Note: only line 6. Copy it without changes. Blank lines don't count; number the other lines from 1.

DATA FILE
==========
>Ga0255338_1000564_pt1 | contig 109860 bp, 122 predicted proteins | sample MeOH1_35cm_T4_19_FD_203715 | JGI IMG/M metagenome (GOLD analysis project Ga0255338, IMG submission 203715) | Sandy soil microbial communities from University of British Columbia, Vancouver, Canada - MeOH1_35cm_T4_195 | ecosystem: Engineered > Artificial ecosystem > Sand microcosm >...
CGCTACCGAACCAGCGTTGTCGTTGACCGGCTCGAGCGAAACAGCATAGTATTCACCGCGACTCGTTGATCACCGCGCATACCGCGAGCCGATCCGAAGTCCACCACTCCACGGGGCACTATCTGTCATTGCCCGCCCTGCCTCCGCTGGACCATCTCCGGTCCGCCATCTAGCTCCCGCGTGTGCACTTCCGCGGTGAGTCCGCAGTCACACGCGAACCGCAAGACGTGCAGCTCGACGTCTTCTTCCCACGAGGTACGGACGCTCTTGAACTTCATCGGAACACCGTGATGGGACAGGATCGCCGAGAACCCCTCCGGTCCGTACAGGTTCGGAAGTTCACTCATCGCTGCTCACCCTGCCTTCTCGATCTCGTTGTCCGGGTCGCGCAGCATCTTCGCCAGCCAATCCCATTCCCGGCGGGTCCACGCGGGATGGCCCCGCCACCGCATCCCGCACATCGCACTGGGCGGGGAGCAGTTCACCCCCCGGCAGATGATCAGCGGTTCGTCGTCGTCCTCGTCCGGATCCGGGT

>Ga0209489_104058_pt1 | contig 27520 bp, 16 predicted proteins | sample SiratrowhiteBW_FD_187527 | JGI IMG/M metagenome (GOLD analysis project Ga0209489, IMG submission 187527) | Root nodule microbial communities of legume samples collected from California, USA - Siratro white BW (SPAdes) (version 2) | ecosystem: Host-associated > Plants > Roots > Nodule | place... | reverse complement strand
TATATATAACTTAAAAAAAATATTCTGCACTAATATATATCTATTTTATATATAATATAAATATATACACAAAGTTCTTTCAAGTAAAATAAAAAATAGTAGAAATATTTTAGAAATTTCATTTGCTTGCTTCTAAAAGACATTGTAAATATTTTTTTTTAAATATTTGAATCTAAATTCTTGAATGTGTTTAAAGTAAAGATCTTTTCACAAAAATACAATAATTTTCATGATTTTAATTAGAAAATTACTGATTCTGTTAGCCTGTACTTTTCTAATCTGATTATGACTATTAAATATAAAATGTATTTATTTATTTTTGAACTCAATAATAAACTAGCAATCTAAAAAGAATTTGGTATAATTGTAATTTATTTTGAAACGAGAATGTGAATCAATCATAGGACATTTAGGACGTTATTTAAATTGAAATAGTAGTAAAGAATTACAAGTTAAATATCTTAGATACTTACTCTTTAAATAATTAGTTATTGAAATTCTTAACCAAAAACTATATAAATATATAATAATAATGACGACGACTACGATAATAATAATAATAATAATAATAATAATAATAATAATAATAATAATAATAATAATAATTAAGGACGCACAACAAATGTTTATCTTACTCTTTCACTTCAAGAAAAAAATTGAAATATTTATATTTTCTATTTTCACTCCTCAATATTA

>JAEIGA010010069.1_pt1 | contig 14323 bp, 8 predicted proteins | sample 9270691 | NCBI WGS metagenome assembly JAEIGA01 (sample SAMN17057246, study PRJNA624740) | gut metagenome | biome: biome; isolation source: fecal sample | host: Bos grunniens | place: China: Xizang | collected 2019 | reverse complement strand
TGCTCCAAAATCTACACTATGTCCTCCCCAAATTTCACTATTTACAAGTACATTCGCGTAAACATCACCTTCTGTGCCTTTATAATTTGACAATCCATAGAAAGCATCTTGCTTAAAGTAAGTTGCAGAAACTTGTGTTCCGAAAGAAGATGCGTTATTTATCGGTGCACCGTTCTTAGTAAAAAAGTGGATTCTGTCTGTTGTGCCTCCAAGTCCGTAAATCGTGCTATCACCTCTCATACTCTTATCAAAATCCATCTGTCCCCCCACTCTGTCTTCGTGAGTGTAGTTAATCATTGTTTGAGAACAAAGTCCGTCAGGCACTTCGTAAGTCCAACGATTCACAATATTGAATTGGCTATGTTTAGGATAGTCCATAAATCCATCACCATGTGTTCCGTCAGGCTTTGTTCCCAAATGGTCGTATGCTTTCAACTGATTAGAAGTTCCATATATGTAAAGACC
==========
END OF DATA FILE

TGCTCCAAAATCTACACTATGTCCTCCCCAAATTTCACTATTTACAAGTACATTCGCGTAAACATCACCTTCTGTGCCTTTATAATTTGACAATCCATAGAAAGCATCTTGCTTAAAGTAAGTTGCAGAAACTTGTGTTCCGAAAGAAGATGCGTTATTTATCGGTGCACCGTTCTTAGTAAAAAAGTGGATTCTGTCTGTTGTGCCTCCAAGTCCGTAAATCGTGCTATCACCTCTCATACTCTTATCAAAATCCATCTGTCCCCCCACTCTGTCTTCGTGAGTGTAGTTAATCATTGTTTGAGAACAAAGTCCGTCAGGCACTTCGTAAGTCCAACGATTCACAATATTGAATTGGCTATGTTTAGGATAGTCCATAAATCCATCACCATGTGTTCCGTCAGGCTTTGTTCCCAAATGGTCGTATGCTTTCAACTGATTAGAAGTTCCATATATGTAAAGACC